How we love our lawns. Of course, gardening is an essential hobby in our culture; it’s estimated that 27 million Brits – 41% of people – participate in gardening in some way. In particular, we spend huge amounts of cash, sweat and time on fertilising, watering, cutting and aerating our precious green carpets at home and in our parks.

Grass lawns have their place. We love the look and smell of freshly mown grass; lawns are great for picnics and all manner of play. But just how environmentally friendly are they?

Cultivated lawns were invented around five hundred years ago by wealthy European landowners wanting to imitate forest glades closer to home. At first, swathes of ground cover were most likely to be chamomile or thyme, but closely cropped grass lawns came into fashion in the 17th century in England. They were a mark of wealth and status, first maintained by grazing sheep, then by teams of men cutting with scythes.

Fast forward to today, and the suburban gardener is armed with lawn mower, strimmer, leaf blower and all manner of tools to keep nature at bay around the home. If, in addition to the fossil fuel pollution produced by machines, we also use chemical fertilizers and herbicides, then the carbon footprint of maintaining Britain’s lawns is a cause for concern on the climate scale.

Scientists say our summers will get drier and hotter and our winters will be wetter. Lawns don’t like long dry spells; grass is greedy for water, so it goes brown and dusty. And prolonged rain makes them soggy and compacts the soil. So what steps can we take to maximise the health of our lawns in our increasingly eco-conscious world?

1)    Try moving towards a grass-free lawn by incorporating other plants. Why not go vintage and try chamomile or thyme, which are excellent alternatives to grass? Moss is a fascinating eco-system in itself, and clover is a fast-spreading ground cover. Research at the University of Reading has shown these can produce up to 90% more flowers and boost the population of insects and pollinators. Grass-free lawns also grow slower and lower, need less mowing and no chemical treatment.

2)    Avoid quick release fertilisers and herbicides that promise a weed-free green turf. They strip the soil of nutrients and promote lawn disease, making your lawn dependent on more and more chemicals, and the runoff contaminates water and fish. Instead, sweep peat-free compost and organic matter into the grass or spray with a microbial probiotic, and welcome the diversity of plants that magically muscle their way in. You’ll also notice more worm castes, which shows there are more earthworms aerating the soil naturally under your lawn.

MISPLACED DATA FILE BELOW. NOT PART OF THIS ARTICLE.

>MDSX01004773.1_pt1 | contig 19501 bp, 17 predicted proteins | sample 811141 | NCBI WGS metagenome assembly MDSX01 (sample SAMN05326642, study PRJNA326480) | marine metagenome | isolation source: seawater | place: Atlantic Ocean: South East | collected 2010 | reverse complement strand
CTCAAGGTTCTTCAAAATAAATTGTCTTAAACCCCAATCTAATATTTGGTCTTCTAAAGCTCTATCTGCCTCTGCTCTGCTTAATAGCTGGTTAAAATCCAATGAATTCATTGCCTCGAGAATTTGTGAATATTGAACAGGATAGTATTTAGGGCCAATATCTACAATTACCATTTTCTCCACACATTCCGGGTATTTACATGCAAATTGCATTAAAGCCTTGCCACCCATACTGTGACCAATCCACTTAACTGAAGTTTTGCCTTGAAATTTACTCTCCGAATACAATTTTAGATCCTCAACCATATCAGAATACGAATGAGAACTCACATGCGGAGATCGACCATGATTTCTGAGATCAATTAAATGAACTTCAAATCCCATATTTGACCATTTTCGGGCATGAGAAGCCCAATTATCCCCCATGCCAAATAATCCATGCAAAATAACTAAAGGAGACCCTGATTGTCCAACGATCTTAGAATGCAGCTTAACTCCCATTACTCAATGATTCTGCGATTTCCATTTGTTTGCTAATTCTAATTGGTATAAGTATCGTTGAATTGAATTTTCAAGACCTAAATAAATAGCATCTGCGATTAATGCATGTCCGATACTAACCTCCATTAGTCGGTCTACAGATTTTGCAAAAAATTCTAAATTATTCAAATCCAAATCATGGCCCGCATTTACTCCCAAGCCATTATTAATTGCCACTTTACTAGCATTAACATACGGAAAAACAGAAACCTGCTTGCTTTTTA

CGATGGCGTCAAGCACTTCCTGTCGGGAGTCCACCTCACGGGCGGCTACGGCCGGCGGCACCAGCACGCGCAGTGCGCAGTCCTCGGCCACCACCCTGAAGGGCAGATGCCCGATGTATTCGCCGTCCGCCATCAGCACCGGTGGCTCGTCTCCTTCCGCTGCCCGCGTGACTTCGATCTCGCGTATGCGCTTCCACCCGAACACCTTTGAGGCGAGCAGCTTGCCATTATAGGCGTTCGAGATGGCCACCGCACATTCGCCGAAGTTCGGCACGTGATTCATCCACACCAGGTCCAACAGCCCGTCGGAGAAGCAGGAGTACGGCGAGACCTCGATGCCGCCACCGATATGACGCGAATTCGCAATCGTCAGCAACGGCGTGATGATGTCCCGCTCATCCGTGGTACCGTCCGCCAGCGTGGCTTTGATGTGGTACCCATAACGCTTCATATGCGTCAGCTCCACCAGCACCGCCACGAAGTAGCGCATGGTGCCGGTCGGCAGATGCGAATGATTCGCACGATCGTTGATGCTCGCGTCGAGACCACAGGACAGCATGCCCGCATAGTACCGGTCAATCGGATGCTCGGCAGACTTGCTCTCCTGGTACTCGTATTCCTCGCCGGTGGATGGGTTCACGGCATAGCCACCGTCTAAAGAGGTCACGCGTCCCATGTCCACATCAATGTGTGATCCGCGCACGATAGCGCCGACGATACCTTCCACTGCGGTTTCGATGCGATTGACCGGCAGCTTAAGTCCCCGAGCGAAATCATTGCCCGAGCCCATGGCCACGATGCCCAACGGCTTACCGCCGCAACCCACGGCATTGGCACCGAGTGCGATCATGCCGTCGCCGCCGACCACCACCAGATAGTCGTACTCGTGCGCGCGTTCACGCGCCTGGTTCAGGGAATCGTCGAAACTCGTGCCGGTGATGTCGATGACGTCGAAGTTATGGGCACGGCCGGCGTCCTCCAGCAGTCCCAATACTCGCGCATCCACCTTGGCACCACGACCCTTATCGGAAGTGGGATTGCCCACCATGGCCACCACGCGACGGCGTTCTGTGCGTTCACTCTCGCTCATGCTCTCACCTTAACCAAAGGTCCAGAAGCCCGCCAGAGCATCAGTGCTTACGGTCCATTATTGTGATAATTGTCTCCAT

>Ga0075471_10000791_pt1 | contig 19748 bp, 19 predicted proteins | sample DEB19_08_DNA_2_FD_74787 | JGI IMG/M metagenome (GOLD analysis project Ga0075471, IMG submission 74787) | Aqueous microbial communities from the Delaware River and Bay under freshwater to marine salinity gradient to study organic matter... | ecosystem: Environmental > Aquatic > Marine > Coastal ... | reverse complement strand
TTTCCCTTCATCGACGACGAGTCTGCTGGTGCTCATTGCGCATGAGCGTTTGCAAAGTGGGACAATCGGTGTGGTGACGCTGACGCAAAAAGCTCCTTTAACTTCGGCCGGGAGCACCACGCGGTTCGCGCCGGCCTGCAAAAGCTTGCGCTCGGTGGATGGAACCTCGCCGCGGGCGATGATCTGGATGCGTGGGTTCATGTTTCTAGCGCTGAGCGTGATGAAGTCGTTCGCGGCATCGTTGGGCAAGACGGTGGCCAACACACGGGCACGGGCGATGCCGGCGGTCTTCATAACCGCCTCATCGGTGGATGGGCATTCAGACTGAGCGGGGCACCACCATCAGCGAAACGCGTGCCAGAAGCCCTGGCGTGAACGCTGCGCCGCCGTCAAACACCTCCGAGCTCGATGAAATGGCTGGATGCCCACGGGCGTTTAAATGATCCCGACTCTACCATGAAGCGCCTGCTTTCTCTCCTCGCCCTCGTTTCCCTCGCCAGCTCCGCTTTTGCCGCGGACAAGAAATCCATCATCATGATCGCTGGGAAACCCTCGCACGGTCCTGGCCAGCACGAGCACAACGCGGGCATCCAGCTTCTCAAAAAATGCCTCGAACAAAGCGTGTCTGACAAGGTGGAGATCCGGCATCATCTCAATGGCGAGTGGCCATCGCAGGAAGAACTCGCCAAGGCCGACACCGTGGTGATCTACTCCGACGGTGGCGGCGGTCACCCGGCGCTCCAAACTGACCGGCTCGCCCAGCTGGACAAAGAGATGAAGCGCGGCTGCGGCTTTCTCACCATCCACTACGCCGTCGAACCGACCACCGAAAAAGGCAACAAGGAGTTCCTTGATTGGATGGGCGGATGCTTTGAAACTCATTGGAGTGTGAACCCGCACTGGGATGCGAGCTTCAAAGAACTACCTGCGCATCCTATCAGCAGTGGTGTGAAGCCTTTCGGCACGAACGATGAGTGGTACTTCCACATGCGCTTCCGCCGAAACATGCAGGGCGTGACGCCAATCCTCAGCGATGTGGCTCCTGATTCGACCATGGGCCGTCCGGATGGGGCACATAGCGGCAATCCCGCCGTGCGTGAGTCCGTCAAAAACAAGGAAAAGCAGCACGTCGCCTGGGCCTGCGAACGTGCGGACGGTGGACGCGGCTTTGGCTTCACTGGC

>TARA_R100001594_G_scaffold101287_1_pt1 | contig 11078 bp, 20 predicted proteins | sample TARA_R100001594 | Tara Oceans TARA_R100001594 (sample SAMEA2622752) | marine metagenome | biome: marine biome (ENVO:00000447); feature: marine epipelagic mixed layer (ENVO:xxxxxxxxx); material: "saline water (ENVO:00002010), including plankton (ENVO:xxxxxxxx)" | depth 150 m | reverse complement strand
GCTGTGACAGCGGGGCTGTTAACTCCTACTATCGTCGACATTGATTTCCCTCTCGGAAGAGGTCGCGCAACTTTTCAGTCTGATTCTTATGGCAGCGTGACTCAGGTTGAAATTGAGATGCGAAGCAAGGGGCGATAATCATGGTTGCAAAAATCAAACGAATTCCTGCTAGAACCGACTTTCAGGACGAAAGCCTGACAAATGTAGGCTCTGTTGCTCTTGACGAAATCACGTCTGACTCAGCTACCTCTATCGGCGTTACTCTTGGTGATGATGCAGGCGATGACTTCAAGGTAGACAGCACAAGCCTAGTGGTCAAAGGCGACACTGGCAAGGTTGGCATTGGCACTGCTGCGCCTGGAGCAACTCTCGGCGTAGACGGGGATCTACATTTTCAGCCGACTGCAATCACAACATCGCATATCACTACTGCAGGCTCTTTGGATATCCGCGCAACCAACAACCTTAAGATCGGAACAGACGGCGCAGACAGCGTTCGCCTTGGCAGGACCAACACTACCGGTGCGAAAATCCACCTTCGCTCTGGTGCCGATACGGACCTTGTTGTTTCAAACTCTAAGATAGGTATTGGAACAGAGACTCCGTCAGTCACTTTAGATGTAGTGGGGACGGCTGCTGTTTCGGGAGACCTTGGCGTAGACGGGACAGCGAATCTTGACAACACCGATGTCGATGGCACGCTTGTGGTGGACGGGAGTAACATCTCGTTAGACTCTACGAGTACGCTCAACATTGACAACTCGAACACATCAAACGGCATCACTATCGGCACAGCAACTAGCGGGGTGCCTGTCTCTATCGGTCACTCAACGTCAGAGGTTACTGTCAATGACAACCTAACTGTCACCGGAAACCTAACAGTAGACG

3)    Mow less. If you can, leave relatively unused parts of the garden to grow into a meadow, mowing once or twice a year except for paths if necessary. More urban parks are cultivating wild spaces and this no-mow trend delivers benefits for flora and fauna. Can we change our minds on what an iconic English garden looks like and see beauty in a wilder area too?

4)    Convert all or part of a lawn to trees, plants and gravel. It may look messier at times, but it will actively remove carbon dioxide from the atmosphere and help boost the pollinators. Plus there is no noisy polluting mowing AT ALL so you can feel supremely virtuous!

5)    Grass as a monocrop is a voracious drinker. As well as diverse plants that add soil structure and better water retention, install a water butt to harvest rainwater for dry spells.

Using Microbz’ garden products will support your move towards your eco-friendly lawn too. Soil Conditioner, which is full of effective microorganisms and nutrients, will support the soil food web that underpins your lawn, helping roots to grow and absorb more nutrients from the soil. And Plant Boost can be used directly on growing shoots to give them a probiotic boost and help them to grow strong.

One of the most encouraging pieces of feedback that we get from people who are using our products, which are full of beneficial and effective microorganisms, is that they see all manner of life – insects, birds, and wildflowers – coming back into their gardens. By supporting the invisible life in your garden, the microbes that underpin the cycle of life, the visible life thrives.

 

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